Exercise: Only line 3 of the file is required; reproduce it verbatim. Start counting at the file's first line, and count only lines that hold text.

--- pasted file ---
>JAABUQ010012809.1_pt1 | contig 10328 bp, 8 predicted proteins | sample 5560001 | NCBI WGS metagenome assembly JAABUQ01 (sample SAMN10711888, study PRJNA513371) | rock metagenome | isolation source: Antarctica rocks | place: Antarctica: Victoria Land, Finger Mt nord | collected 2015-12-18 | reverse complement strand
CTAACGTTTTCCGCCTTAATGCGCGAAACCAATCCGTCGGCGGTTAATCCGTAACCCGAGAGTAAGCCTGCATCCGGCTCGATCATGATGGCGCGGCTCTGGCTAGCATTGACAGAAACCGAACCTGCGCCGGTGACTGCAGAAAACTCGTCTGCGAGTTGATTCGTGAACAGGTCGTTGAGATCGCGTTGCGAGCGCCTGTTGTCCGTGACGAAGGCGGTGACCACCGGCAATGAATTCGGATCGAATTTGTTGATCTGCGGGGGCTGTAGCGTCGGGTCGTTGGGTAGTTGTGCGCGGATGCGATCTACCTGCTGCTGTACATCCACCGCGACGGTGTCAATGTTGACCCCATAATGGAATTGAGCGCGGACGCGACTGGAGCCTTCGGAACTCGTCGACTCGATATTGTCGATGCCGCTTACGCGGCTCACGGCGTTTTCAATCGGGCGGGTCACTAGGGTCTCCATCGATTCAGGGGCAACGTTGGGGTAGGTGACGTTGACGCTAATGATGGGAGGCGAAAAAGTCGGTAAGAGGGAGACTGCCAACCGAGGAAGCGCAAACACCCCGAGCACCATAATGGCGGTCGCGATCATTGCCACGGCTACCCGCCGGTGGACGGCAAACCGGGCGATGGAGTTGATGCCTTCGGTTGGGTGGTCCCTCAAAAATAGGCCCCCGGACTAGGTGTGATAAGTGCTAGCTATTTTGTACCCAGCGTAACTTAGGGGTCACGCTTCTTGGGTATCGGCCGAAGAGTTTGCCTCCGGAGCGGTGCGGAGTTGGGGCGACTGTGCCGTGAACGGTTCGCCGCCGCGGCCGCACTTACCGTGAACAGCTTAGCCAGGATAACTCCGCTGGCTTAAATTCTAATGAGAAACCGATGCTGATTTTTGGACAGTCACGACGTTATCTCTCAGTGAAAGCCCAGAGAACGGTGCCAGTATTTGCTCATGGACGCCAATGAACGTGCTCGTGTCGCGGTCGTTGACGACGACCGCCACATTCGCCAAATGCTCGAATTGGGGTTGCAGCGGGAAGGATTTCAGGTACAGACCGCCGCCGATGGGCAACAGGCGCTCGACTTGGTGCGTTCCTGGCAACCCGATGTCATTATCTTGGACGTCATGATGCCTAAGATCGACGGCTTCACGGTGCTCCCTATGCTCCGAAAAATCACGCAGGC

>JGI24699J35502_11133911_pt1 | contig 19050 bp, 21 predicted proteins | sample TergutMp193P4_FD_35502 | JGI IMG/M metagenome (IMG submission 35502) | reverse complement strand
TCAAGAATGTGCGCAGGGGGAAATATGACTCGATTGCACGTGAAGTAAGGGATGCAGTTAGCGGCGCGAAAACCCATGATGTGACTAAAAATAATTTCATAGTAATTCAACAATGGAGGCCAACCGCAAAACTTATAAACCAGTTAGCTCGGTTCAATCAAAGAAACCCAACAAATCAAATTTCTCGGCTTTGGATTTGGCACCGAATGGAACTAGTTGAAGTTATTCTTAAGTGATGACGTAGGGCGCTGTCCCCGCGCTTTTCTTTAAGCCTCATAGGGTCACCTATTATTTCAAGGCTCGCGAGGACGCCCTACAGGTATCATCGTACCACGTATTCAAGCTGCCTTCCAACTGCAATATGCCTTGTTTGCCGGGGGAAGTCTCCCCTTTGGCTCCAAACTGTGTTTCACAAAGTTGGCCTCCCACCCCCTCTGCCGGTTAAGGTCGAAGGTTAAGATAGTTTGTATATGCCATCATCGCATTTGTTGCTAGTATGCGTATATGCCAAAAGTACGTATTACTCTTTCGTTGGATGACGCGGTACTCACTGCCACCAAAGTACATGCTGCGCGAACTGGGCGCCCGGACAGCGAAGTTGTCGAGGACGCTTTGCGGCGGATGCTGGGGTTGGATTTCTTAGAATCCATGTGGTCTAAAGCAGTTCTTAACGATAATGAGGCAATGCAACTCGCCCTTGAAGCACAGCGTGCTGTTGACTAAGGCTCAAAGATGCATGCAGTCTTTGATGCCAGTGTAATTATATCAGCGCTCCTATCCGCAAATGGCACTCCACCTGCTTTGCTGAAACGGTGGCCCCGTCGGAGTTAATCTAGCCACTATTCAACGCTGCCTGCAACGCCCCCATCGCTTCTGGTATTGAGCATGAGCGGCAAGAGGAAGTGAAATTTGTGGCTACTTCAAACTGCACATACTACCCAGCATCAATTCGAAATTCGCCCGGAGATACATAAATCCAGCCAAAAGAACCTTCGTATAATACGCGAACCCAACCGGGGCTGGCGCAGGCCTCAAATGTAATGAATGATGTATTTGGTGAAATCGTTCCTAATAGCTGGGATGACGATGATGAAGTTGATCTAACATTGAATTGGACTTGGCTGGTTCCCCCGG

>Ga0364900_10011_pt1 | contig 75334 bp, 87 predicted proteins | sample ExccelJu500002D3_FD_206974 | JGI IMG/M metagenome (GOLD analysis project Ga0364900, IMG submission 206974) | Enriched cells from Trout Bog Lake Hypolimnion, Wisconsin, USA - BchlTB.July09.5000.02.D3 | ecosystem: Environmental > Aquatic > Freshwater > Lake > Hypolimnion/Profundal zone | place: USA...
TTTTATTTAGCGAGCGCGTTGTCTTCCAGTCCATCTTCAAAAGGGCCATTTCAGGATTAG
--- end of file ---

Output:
>JGI24699J35502_11133911_pt1 | contig 19050 bp, 21 predicted proteins | sample TergutMp193P4_FD_35502 | JGI IMG/M metagenome (IMG submission 35502) | reverse complement strand